Twenty-three year old Irfan Chandio is arguing with three police constables at Bilawal Chowk. He has been asked by them to show his documents, including his driving license. People keep walking by, cars keep turning the roundabout. No one gives them a second look. The Szabist student and his two classmates have only two options – either show their documents or go to the police station.
Arguments flow from both sides and after ten minutes they shake hands and the youngsters are allowed to leave with the warning that they should be “careful”.
“I gave him five hundred rupees to save my skin,” Irfan says with a shrug of his shoulders.
Chandio is one of the hundreds of young people who are harassed by the police each day across Karachi. Cops stop them for a quick check, demand their papers and then let them go after a little exchange.
“I have a driving license, which I left at home,” said Chandio, who is a computer science student. “My friends and I were just going to have dinner.” They weren’t carrying any weapons or drugs and even showed the policemen their student cards and National Identity Cards. But the officers were insisting on taking them to the police station. “This has not happened for the first time,” says Chandio. “We are used to it by now.”
His friend Jaleel Abbas sneers. “They don’t want to uphold the law,” he says while referring to the policemen. “They just want to warm their pockets.”
It’s not just young men who get stopped. It is not uncommon for constables to stop cars with girls and boys in them. Ambreen, a student at the Indus Valley School of Art and Architecture, recalls how she and her friends were flagged down while on their way to French Beach. “They asked for the driving license and when he showed it, they started inquiring about where and why we were going,” Ambreen says. “We explained everything but they asked us to record our statements at the police station and threatened to contact our parents.” The wrangling continued for an hour before the police let them go for Rs2,000 for “chai paani” and a warning not to go out late at night.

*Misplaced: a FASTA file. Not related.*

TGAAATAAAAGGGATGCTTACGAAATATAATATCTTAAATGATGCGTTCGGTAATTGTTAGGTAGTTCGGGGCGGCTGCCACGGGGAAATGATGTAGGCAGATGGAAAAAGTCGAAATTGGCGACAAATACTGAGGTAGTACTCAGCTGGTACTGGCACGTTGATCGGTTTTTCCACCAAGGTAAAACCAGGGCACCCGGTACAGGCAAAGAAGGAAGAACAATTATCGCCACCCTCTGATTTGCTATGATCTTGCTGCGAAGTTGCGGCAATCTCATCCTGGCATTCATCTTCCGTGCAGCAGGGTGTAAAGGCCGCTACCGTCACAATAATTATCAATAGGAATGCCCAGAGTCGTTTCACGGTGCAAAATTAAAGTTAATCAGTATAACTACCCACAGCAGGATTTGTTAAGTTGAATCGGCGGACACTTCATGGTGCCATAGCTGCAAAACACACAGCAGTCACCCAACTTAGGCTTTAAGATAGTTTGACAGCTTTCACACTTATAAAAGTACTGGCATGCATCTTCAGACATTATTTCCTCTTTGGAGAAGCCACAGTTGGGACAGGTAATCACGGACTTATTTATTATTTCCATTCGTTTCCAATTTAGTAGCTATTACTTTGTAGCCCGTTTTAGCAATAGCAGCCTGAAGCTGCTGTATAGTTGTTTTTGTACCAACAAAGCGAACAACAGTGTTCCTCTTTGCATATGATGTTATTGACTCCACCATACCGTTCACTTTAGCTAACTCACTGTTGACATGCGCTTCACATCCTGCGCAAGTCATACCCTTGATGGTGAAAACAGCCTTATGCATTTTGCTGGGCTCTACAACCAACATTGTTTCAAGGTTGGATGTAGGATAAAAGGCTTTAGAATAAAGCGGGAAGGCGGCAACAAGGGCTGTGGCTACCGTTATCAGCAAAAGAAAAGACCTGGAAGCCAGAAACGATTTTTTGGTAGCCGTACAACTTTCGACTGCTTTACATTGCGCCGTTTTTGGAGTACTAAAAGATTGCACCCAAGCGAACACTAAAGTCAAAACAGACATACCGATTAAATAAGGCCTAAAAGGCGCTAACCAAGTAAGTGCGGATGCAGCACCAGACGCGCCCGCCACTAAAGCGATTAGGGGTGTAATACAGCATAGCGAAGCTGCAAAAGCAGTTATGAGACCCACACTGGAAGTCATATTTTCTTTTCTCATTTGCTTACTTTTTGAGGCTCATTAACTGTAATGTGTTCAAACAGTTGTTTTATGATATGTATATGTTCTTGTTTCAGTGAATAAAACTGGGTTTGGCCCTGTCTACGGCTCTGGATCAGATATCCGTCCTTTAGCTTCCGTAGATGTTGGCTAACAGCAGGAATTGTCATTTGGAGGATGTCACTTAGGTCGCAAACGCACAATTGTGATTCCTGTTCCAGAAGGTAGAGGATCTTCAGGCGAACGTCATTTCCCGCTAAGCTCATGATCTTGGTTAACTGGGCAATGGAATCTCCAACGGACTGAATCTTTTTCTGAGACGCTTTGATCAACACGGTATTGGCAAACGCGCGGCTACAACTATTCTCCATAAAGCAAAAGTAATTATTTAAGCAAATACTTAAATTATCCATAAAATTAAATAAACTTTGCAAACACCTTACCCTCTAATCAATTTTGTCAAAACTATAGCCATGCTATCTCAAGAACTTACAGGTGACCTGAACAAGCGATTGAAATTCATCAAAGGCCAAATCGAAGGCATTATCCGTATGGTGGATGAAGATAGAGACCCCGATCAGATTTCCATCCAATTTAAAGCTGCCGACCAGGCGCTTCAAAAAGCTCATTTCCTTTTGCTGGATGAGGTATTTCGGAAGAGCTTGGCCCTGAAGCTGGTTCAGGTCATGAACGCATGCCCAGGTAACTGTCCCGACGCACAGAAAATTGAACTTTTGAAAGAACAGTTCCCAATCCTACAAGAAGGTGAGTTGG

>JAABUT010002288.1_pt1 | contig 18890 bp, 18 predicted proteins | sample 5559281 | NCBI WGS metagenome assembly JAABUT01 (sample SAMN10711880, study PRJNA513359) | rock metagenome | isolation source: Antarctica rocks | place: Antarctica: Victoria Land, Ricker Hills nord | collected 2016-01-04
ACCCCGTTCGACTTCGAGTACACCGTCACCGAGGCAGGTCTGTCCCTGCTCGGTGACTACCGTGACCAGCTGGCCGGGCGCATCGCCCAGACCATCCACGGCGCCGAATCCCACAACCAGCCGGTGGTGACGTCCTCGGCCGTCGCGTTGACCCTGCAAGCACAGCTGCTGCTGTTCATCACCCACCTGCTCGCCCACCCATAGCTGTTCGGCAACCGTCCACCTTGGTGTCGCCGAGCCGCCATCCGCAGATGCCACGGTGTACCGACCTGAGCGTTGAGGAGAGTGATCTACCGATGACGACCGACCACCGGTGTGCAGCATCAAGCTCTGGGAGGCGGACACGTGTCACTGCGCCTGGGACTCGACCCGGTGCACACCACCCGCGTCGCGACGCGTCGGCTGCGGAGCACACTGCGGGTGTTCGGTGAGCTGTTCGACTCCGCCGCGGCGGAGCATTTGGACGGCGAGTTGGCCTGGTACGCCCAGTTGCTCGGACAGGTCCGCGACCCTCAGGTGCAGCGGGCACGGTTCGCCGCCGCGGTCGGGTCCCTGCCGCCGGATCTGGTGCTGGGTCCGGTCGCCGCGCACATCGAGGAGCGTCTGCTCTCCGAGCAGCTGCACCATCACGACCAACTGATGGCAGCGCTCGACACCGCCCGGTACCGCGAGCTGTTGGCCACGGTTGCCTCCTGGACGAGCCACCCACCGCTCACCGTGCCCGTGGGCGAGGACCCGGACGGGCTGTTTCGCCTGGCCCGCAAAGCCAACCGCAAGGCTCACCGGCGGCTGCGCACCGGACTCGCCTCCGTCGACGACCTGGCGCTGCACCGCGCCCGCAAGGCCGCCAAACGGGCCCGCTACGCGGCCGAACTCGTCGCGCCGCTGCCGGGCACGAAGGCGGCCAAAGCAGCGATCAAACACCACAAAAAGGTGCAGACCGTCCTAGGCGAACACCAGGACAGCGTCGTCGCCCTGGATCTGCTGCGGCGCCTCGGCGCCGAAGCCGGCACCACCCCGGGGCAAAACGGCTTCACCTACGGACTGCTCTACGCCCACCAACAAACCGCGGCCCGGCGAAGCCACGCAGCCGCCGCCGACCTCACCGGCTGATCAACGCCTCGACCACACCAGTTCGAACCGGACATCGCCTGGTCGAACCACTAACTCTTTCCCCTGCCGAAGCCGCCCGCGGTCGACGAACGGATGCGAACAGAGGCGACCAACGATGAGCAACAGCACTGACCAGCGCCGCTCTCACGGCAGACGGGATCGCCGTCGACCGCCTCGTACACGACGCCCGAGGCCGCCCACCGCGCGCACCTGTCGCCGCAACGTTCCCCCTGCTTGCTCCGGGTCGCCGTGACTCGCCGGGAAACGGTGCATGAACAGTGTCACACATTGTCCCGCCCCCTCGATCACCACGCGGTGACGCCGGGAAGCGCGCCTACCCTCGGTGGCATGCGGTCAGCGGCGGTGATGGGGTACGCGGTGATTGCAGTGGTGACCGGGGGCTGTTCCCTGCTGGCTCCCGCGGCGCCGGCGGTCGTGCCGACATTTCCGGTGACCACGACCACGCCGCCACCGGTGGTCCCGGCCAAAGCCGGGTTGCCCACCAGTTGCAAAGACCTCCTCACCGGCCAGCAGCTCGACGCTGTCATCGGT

For their part, the police have another story to tell. They argue that young people abuse traffic laws, drink and drive and do drugs. SP Clifton Tariq Razzak Dharijo tells The Express Tribune that the police do not want to harass youngsters but want to make them abide by the law. “If someone drives without a silencer or is drunk, it is the duty of the police to arrest him or fine him,” he says. “Youngsters are usually involved in such incidents.”
According to the records of the Clifton Traffic Police, only 109 youngsters have been fined over the last one year. “We also have to check cars and bikes because of security concerns,” adds the SP.
Young people argue however that once the officer has stopped the car and seen for himself that they are just on their way somewhere, are not carrying any weapons or drugs and are not inebriated, then there is no justifiable reason to keep them. If indeed they are stopped just for a security check then why do the police inevitably accept a bribe.
One couple was driving by Bagh-e-Ibn-e-Qasim in Clifton when the young man decided to show his fiancee how to stop the car by using the handbrake to avoid an accident. The police were in one of the small new Altos that the force recently acquired. “They drove right up to us and stopped head-on,” said the man.
“Get out of the car,” said one of the four officers to the man.
When he asked why, the policeman’s tone turned menacing. “Get out! Do as I say!” When the man pointed out that there was a woman in the car, the policeman said that he would speak to him at the side. The problem was that this couple by nature of their professions dealt with the law-enforcement agencies on a regular basis and knew that the police had no right to stop and question them like that.
After a few names were dropped and the policemen were given a lesson in the law, the couple left. “All I kept thinking was that while this hadn’t fazed us,” said the woman, “it would have definitely scared any other young person. The police were so rude to us. There was no reason, absolutely no reason to talk to us like that.”
Published in the Express Tribune, June 24th, 2010.
More in PakistanPolice officials refuse to budge